The University of Montana

Technology and the final four

In Governance, Innovation, Leadership and Management, Policies, Strategy on April 22, 2010 at 10:39 am

Governor Brian Schweitzer announced the final four cost savings ideas submitted by Montana citizens this week. Three of the ideas selected by the governor call for reductions in technology spending.

The tech targets are:

  1. Extend computer replacement cycles from four years to five. The entry also suggests that laptop computers are more expensive than desktop computers, and that perhaps departments could implement a shared laptop pool.
  2. Stop subsidizing Blackberries.
  3. Consolidate servers and data centers to reduce electrical consumption.

The fourth idea was to reduce the number of vehicles the state keeps in its motor pool, and to encourage employees to drive their own cars for work-related trips.

The release from the Governor’s office says that more than 1,000 ideas were submitted as part of the Montana Accountability Partnership. It doesn’t say how the four finalists were selected, but if there is a strategy beyond saving money, that strategy appears to be to stifle mobility.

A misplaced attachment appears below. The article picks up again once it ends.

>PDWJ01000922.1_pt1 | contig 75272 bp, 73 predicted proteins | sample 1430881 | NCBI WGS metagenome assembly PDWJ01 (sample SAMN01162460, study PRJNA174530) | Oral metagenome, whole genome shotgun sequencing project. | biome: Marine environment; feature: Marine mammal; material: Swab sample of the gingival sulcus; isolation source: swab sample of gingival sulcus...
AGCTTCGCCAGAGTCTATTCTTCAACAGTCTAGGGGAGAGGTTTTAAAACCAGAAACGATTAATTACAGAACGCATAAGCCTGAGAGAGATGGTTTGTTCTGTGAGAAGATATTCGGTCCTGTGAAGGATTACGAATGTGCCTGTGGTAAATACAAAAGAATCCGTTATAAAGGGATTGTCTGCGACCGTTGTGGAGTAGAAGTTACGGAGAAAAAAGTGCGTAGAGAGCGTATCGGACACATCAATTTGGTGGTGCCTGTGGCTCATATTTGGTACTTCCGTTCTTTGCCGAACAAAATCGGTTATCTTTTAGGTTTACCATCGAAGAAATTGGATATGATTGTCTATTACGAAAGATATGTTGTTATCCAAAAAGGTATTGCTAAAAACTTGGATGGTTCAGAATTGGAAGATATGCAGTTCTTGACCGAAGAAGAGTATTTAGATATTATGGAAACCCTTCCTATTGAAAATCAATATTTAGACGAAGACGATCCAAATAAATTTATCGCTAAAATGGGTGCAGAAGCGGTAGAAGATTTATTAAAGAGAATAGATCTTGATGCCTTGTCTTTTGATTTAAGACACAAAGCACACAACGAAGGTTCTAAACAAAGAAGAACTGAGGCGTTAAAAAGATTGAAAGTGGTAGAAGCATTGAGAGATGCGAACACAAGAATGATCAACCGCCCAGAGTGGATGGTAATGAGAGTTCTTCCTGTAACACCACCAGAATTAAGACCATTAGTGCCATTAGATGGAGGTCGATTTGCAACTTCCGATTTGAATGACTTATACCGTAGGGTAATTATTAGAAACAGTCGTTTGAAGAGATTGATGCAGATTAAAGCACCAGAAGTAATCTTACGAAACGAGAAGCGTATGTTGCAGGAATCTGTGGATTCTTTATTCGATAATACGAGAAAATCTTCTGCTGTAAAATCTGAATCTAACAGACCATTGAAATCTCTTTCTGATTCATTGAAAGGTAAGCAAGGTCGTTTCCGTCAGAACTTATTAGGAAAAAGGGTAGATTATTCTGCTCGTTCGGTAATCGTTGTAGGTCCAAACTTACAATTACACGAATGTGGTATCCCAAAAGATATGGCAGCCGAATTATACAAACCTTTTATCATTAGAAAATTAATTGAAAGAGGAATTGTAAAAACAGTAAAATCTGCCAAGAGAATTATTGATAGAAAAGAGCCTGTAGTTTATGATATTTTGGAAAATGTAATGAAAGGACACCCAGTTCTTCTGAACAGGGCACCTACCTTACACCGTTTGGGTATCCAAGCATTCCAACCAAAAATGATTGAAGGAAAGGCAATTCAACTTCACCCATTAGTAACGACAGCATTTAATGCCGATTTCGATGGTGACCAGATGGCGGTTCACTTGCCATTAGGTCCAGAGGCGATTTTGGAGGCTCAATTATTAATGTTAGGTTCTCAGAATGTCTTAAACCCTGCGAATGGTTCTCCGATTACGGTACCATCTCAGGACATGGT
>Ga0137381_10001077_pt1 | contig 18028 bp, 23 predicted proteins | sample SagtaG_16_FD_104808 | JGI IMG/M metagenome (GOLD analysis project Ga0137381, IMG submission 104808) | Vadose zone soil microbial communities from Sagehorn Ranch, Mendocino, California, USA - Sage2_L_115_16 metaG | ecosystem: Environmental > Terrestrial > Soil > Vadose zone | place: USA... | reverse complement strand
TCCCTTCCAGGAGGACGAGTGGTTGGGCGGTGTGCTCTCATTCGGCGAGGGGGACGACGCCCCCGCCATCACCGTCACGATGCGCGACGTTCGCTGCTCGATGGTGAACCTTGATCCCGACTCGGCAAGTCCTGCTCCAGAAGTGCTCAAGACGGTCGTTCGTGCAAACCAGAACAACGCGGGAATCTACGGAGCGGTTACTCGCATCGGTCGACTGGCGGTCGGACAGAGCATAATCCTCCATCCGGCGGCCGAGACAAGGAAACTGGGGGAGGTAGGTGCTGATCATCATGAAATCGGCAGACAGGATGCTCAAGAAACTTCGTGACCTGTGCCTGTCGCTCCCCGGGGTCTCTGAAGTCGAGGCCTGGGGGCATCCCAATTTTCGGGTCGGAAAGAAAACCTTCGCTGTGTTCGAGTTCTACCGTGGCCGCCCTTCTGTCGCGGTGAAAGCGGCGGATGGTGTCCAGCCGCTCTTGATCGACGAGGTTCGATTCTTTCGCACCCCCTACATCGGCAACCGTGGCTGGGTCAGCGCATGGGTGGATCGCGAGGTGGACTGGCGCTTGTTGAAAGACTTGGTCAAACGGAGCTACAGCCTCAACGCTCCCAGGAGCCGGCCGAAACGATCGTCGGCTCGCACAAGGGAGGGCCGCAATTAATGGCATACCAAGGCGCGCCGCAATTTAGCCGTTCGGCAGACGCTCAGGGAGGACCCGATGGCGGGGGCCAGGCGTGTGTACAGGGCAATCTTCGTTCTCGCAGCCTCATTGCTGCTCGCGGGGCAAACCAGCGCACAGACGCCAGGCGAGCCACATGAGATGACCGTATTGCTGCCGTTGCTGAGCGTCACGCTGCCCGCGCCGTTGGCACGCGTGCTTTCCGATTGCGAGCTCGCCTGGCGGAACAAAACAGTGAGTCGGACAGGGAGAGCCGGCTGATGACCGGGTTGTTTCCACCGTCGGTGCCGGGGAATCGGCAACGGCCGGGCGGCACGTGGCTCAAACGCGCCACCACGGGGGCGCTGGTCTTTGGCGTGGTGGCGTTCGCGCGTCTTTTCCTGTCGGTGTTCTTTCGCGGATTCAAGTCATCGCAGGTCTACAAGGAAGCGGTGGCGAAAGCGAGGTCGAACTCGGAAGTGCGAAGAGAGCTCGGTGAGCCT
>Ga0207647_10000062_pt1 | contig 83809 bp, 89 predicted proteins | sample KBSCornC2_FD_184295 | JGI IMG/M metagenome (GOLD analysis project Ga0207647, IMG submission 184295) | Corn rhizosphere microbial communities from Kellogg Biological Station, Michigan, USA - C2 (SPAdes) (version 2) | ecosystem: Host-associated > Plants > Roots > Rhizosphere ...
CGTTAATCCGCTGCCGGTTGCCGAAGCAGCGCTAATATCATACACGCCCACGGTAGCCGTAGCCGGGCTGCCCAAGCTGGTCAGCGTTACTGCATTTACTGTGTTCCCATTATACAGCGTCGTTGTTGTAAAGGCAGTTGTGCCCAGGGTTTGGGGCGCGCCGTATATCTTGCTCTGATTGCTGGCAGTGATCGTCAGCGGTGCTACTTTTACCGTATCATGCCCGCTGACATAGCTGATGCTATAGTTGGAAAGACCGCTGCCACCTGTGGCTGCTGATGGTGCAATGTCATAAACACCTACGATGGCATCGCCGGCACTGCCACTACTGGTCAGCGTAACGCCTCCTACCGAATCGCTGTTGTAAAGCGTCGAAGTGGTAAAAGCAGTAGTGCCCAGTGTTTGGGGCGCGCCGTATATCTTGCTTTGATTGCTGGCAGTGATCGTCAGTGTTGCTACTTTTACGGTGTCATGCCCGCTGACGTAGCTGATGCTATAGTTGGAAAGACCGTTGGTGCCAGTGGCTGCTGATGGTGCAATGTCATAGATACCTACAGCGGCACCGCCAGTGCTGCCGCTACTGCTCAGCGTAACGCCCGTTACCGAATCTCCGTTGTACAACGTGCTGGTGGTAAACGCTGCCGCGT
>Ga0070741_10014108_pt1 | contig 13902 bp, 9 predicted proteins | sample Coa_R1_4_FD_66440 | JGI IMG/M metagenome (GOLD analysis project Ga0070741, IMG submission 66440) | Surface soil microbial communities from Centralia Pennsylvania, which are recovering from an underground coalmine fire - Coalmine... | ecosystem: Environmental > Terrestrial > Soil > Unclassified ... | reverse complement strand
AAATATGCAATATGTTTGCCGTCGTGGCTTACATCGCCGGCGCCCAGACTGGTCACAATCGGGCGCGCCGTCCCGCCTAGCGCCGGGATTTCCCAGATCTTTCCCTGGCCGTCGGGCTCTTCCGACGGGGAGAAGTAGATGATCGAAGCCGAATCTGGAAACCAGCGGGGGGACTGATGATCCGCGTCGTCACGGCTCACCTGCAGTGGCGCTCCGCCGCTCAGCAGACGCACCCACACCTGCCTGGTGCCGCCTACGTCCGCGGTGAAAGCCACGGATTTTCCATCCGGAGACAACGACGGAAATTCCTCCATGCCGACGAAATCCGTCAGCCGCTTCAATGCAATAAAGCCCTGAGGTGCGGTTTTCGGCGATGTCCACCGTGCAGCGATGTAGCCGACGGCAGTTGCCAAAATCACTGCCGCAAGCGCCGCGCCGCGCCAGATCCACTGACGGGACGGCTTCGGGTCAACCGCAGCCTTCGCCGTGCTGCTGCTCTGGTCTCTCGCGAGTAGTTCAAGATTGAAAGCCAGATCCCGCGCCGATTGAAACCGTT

Meanwhile, the New Media Consortium has released its 2010 Horizons Report highlighting emerging technologies that will have the biggest impact on higher education. Number one on the list is—you guessed it—mobile computing.

The report says this about mobile computing in higher education:

“People expect to be able to work, learn, and study whenever and wherever they want to. Life in an increasingly busy world where learners must balance demands from home, work, school, and family poses a host of logistical challenges with which today’s ever more mobile students must cope.

“. . . virtually all higher education students carry some form of mobile device, and the cellular network that supports their connectivity continues to grow. An increasing number of faculty and instructional technology staff are experimenting with the possibilities for collaboration and communication offered by mobile computing. Devices from smart phones to netbooks are portable tools for productivity, learning, and communication, offering an increasing range of activities fully supported by applications designed especially for mobiles.”

It’s great to ask citizens for ideas to make government better. It’s also great to make policy decisions grounded in the realities of today and with an eye on the future.

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